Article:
See Reason Why Ten Nigerian Athletes Were Disqualified From Ongoing Tokyo 2020 Olympics
Ten Nigerian athletes have been disqualified from the ongoing Tokyo 2020 Olympics, putting the country’s chances of winning more medals at the athletic event in jeopardy.
According to a statement released by the Athletics Integrity Unit (AIU) on Wednesday, a total of 20 athletes were found to be ineligible for the competition, with Nigeria being the most affected.
After failing to meet the minimum testing requirements outlined in Rule 15 of the Anti-Doping Rules for federations in the ‘Category A’ category, the athletes were deemed ineligible.
According to the statement titled, “20 athletes not eligible for Tokyo 2020 Olypics as minimum testing requirements not met by ‘category a’ federations”, other countries affected are Belarus, Ethiopia, Kenya, Morocco, and Ukraine.
The statement read in part; “Despite significant improvements in the domestic testing programmes in countries categorised as being the highest doping risk to the sport under the World Athletics Anti-Doping Rules (Anti-Doping Rules), 18 athletes from the final entries for the Tokyo 2020 Olympic Games are not eligible to compete because the minimum testing requirements under Rule 15 of the Anti-Doping Rules were not met by ‘Category A’ Federations.
“In addition, two athletes from Kenya were replaced by the National Federation before the submission of their entries to World Athletics.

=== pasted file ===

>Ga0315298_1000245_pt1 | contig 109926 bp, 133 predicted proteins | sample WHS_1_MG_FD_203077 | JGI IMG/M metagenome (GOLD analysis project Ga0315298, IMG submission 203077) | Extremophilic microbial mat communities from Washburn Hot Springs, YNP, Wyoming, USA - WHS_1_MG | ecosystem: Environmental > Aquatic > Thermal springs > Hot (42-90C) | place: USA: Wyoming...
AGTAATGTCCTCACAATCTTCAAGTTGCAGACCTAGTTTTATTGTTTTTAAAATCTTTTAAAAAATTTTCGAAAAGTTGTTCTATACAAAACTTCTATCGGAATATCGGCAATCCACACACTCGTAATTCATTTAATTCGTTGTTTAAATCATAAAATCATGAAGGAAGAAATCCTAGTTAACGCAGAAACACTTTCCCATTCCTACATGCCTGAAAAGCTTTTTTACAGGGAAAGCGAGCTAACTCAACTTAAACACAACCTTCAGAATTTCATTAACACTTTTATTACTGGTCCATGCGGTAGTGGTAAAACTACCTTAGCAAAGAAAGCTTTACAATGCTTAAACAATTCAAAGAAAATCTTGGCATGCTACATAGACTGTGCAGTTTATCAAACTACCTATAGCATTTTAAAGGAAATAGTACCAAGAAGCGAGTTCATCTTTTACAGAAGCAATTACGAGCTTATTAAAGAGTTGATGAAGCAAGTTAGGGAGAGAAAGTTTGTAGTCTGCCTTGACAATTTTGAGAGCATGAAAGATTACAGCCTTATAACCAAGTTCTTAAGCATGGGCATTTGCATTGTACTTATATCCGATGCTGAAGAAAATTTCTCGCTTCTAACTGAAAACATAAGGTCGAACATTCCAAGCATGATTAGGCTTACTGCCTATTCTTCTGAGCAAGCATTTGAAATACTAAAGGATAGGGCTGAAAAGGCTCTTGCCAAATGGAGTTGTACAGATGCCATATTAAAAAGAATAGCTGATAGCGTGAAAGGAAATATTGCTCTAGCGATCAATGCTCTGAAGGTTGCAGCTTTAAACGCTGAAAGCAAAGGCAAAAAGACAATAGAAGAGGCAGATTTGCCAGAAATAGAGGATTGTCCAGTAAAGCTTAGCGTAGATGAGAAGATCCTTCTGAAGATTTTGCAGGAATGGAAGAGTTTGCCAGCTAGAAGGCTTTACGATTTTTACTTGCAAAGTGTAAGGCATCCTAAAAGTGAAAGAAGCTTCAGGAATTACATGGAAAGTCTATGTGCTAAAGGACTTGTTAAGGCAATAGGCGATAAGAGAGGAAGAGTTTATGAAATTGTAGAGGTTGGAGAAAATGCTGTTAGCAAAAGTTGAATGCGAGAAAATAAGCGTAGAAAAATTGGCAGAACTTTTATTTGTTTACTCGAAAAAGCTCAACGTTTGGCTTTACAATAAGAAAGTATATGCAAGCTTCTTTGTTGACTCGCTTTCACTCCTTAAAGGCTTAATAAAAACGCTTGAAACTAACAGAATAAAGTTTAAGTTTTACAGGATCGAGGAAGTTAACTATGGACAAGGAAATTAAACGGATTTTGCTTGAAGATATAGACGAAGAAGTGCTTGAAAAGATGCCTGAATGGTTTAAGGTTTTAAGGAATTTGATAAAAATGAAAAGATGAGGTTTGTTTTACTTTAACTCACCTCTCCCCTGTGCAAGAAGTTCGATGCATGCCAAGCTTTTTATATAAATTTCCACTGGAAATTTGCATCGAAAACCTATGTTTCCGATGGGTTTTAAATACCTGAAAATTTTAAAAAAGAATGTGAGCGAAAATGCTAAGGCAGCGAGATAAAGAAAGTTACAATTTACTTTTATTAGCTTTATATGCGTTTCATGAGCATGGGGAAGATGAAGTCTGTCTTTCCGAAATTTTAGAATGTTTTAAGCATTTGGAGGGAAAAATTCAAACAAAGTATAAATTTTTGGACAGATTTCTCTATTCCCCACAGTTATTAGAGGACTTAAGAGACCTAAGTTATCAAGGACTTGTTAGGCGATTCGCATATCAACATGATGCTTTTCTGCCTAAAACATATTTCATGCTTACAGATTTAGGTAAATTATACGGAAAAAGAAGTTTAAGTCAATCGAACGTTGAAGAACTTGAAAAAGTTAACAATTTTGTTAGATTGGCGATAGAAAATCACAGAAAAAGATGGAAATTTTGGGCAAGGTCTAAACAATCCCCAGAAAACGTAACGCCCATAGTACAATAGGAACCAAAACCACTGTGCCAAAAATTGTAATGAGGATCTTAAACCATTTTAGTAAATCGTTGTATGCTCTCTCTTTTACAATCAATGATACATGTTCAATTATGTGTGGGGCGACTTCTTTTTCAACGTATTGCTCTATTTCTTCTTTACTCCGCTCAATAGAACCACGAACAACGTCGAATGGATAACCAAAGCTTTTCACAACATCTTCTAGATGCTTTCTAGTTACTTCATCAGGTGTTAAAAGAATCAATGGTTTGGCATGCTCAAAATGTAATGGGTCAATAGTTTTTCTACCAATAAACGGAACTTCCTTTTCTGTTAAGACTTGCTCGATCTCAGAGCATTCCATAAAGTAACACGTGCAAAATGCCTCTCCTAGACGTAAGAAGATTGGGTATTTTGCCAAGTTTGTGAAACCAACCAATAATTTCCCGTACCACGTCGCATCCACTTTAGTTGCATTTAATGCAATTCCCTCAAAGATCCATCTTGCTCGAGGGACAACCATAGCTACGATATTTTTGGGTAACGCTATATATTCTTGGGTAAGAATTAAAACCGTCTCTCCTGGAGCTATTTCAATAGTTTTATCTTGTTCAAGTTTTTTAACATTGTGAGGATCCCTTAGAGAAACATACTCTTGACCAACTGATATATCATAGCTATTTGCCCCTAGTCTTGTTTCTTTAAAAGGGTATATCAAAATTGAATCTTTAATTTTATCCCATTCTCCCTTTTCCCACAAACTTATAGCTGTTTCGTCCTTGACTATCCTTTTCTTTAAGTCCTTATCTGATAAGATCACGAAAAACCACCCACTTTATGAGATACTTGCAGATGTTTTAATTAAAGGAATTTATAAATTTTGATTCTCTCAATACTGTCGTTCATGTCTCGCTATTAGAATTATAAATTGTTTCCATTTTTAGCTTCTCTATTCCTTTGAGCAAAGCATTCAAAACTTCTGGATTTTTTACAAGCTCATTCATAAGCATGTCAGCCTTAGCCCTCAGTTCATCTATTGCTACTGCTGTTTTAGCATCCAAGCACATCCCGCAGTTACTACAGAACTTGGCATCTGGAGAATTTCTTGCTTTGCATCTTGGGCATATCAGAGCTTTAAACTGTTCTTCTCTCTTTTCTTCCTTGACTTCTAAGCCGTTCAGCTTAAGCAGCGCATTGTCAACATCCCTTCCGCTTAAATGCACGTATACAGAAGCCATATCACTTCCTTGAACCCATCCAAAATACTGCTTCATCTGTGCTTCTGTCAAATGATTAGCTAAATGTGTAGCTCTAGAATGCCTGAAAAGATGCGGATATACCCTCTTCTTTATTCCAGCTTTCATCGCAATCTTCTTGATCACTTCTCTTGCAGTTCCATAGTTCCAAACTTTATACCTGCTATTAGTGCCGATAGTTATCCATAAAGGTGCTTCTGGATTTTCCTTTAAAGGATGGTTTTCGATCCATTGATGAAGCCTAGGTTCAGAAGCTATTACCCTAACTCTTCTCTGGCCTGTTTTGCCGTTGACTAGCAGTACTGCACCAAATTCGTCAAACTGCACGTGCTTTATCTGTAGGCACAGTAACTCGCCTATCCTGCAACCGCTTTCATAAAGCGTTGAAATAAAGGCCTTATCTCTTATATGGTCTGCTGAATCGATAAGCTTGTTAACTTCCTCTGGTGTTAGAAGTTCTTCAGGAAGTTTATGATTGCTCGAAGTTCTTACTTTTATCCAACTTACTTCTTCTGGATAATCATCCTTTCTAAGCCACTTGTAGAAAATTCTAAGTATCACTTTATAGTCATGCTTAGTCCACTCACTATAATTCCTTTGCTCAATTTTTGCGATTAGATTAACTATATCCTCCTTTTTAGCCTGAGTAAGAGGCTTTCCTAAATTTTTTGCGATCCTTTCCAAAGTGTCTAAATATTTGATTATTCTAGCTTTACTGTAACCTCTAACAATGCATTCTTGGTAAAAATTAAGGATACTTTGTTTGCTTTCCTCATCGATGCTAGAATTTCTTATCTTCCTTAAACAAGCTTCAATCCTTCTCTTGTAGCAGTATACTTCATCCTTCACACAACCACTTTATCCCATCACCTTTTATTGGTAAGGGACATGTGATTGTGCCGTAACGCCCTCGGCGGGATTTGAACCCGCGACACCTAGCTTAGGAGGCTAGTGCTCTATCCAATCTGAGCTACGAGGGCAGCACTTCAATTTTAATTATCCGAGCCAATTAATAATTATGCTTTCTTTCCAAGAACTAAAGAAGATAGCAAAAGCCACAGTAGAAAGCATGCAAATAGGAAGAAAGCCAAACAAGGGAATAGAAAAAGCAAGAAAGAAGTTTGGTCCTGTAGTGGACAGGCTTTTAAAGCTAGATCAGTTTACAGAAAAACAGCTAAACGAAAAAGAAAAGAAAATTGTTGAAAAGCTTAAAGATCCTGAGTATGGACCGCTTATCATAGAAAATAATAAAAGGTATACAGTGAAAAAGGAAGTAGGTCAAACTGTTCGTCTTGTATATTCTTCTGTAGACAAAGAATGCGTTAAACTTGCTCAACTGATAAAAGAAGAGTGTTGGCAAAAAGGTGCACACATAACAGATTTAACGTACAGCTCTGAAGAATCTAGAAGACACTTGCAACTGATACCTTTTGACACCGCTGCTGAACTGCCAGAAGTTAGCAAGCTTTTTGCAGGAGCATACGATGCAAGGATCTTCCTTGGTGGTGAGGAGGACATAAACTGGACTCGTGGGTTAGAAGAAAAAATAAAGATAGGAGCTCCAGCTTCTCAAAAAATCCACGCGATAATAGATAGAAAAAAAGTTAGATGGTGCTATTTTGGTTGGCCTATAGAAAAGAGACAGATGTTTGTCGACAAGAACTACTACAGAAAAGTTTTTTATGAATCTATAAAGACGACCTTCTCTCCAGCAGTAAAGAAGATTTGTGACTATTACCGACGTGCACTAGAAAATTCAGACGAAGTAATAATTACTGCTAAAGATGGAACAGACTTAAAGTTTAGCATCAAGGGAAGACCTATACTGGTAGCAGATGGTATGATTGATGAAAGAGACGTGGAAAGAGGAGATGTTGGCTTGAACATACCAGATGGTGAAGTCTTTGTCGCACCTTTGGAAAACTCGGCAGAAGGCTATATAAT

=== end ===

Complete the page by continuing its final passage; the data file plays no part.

“Nigeria is the most affected country, not meeting the minimum testing requirements under Rule 15 for 10 athletes.
“Nigeria was included in Category A at the start of 2020 following a continued period of weak domestic testing levels.
“Under the framework of Rule 15 governing National Federation Anti-Doping Obligations, which came into force in January 2019, National Federations are accountable for ensuring appropriate anti-doping measures are in place in their respective jurisdictions.
Among other things, the Rule sets out minimum requirements for testing on the national teams of ‘Category A’ federations deemed to have the highest doping risk and considered as a threat to the overall integrity of the sport.
“The key requirement in Rule 15 is that an athlete from a ‘Category A’ country must undergo at least three no-notice out-of-competition tests (urine and blood) conducted no less than 3 weeks apart in the 10 months leading up to a major event. Only then do they become eligible to represent their national team at the World Athletics Championships or the Olympic Games.
For the year 2021, the seven identified ‘Category A’ National Federations are Belarus, Bahrain, Ethiopia, Kenya, Morocco, Nigeria, and Ukraine. The relevant data for the number of athletes from each federation for whom the testing requirements of Rule 15 were not met is set out in the table below:
“In the lead-up to the Tokyo 2020 Olympic Games, the ‘Category A’ Federations, in partnership with their respective National Anti-Doping Organisations (NADOs), generally made significant progress concerning their domestic testing programmes.”
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